Cloud Services: A Contrarian’s Point of View
Cloud computing services are enjoying the limelight these days as numerous IT infrastructure and data center management companies move in this direction. And while the cloud is a great concept, somebody needs to play devil’s advocate.
Cloud computing is, in simplistic terms, the idea that you can off-load your data storage and processing tasks to a very large set of computers, typically maintained by some large company such as Amazon. The novelty is that you abstract where the data is stored and which machine does the processing. Interestingly none of this is really new, even conceptually as the ‘grid folks’ have been pushing the 'compute-anywhere' vision for years. Some of the key, unresolved issues, include:
Sun, when it was Sun, claimed that they’d get rid of all their data centers by 2015, but interestingly they were moving into an open source world where data security may not have been a major issue for them. Calling it ‘cloud’ isn’t solving the issues that limit the growth of the grid. Data is valuable – companies need to control where it is stored and who gets access. Proprietary algorithms being executed can be extremely valuable and are trade secrets in many industries.
It can take weeks or months to move a petabyte of data from one cloud to another, depending on data transfer speeds, not to mention transfer fees. Why would you ever do it? There are many reasons IT organizations might want to migrate: dissatisfaction with a cloud service provider, better alternatives, and changes in business or technology strategy, to name a few. Any way you look at it, moving data is slow and expensive. The trend isn't for this to improve (data sets are doubling annually in many industries while CPU cycles are cheap, and getting cheaper.
This is almost a non-issue today but once in a while it can completely shut down your business for a few hours, sometimes in peak time. For e.g. On June 30, 2012 Netflix and Instagram were down amid Amazon’s web services outage.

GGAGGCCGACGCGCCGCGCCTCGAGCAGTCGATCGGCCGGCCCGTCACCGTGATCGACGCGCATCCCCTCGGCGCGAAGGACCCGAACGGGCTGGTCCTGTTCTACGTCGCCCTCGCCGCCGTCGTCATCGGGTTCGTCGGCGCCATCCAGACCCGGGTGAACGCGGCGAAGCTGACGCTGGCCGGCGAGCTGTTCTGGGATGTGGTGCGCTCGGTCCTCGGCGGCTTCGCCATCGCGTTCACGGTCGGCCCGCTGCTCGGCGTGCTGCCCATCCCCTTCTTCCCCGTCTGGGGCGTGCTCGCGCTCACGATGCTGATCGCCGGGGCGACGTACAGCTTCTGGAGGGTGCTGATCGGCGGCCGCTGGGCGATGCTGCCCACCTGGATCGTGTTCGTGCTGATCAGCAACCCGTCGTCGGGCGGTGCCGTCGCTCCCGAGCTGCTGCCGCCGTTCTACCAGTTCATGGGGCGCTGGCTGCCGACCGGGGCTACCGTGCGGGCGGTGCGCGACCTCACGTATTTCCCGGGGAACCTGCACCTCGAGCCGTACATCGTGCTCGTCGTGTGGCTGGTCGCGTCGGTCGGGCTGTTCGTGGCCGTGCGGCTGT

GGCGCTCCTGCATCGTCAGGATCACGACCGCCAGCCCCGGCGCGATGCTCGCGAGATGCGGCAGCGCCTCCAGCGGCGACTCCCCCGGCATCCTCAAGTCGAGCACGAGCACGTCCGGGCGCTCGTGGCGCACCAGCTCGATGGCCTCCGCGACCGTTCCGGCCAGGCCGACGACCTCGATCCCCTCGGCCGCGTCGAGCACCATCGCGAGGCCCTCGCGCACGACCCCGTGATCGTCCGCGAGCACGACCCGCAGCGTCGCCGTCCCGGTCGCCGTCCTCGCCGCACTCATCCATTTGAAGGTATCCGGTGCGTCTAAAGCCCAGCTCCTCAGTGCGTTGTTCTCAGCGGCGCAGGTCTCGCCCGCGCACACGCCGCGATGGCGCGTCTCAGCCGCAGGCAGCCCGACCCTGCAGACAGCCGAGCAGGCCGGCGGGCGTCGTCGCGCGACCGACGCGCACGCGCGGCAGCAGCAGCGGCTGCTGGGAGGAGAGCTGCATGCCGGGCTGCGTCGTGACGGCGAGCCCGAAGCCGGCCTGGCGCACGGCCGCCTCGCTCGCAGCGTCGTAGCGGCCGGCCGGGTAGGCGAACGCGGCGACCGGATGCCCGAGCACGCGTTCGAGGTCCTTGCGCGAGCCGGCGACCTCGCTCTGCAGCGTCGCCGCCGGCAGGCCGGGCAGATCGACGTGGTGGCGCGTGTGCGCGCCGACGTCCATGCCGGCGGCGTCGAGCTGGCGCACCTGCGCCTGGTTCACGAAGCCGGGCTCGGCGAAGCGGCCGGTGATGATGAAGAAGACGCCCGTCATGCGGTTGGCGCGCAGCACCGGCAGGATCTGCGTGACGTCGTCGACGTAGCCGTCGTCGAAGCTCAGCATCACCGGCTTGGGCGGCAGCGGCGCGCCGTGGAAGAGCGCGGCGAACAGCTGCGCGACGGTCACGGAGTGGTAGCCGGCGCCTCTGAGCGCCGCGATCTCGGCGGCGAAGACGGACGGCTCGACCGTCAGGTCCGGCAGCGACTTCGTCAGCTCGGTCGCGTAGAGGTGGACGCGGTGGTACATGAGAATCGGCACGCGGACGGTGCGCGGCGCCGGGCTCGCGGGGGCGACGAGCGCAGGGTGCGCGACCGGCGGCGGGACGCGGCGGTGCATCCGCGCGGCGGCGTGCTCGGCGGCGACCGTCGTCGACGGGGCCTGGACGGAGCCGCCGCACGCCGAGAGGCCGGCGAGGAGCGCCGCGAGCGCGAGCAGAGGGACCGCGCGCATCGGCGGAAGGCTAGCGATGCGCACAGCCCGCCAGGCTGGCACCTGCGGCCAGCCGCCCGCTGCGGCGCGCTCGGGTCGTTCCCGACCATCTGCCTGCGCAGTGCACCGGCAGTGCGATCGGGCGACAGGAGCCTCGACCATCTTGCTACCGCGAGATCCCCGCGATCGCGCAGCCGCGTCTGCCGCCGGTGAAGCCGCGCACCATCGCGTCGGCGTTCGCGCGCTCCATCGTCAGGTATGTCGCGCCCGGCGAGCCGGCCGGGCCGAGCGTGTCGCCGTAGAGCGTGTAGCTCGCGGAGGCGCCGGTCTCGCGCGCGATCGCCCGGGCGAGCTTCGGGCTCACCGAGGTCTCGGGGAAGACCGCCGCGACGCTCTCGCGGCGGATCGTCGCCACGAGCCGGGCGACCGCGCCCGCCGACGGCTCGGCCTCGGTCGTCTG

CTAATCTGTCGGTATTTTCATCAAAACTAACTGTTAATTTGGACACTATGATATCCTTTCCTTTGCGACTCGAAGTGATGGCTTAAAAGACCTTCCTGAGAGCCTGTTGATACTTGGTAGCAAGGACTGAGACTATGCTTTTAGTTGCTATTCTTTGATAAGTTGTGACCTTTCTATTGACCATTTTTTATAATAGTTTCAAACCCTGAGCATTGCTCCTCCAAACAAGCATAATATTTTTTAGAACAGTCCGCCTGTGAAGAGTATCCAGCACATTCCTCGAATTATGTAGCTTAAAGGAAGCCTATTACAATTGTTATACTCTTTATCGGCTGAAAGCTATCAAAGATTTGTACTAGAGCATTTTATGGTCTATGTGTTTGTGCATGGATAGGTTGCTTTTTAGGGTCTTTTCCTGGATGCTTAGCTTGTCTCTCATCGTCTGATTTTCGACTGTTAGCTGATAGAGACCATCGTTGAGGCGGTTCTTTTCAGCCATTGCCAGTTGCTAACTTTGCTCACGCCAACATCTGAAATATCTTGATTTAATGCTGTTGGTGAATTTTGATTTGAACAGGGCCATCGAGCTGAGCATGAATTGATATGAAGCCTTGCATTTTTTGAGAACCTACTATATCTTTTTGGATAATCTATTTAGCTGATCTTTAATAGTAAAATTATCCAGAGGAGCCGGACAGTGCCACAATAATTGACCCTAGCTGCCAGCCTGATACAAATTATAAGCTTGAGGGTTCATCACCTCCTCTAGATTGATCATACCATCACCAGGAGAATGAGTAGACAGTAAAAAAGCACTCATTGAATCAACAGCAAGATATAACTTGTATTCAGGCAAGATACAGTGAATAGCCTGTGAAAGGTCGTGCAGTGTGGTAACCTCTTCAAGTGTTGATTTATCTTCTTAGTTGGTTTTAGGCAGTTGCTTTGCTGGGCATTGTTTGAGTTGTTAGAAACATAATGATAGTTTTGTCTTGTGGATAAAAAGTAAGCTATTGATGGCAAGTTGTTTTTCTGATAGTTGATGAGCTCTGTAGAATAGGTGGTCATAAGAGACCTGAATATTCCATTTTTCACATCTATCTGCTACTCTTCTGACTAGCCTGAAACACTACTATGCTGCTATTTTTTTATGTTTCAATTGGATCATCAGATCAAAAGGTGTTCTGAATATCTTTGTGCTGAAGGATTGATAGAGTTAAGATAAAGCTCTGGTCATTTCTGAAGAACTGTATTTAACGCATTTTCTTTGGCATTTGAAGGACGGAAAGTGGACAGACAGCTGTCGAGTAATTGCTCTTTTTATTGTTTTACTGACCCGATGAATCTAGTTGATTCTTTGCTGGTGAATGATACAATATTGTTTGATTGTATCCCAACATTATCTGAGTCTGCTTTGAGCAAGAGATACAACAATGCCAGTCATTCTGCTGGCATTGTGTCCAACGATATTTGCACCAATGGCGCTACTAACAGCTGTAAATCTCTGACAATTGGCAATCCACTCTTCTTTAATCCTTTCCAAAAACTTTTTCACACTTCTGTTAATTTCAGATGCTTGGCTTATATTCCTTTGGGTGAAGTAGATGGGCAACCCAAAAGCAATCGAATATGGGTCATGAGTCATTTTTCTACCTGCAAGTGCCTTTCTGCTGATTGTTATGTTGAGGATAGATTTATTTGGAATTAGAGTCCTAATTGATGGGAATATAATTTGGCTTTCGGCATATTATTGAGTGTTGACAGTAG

Loss of Control
There is basically no insight into contingency procedures, especially backup, restore and disaster recovery. The cloud service is a black box and users are tied to the online documentation explaining its’ procedures, not to mention that you are tied to the financial health of the cloud provider.
In a May 2012 report, The National Institute of Standards and Technology (NIST) noted 23 “open issues” regarding cloud computing, including computing performance, cloud reliability, economic goals, compliance and information security.
Offline Data Synchronization
Networking issues are common in organizations; we all face it once in a while. When this happens, the data won’t synchronize with versions in cloud and hence leads to versioning issues and chaos in group collaboration.
Sharing is Not Always Good
There are several information security issues that remain open with the cloud, but the sharing of resources is a top concern. "For Infrastructure as a Service (IaaS) clouds, different VMs may share hardware via a hypervisor; for Platform as a Service (PaaS), different processes may share an operating system and supporting data and networking services; for Software as a Service (SaaS), different consumers may share the same application or database," says the publication.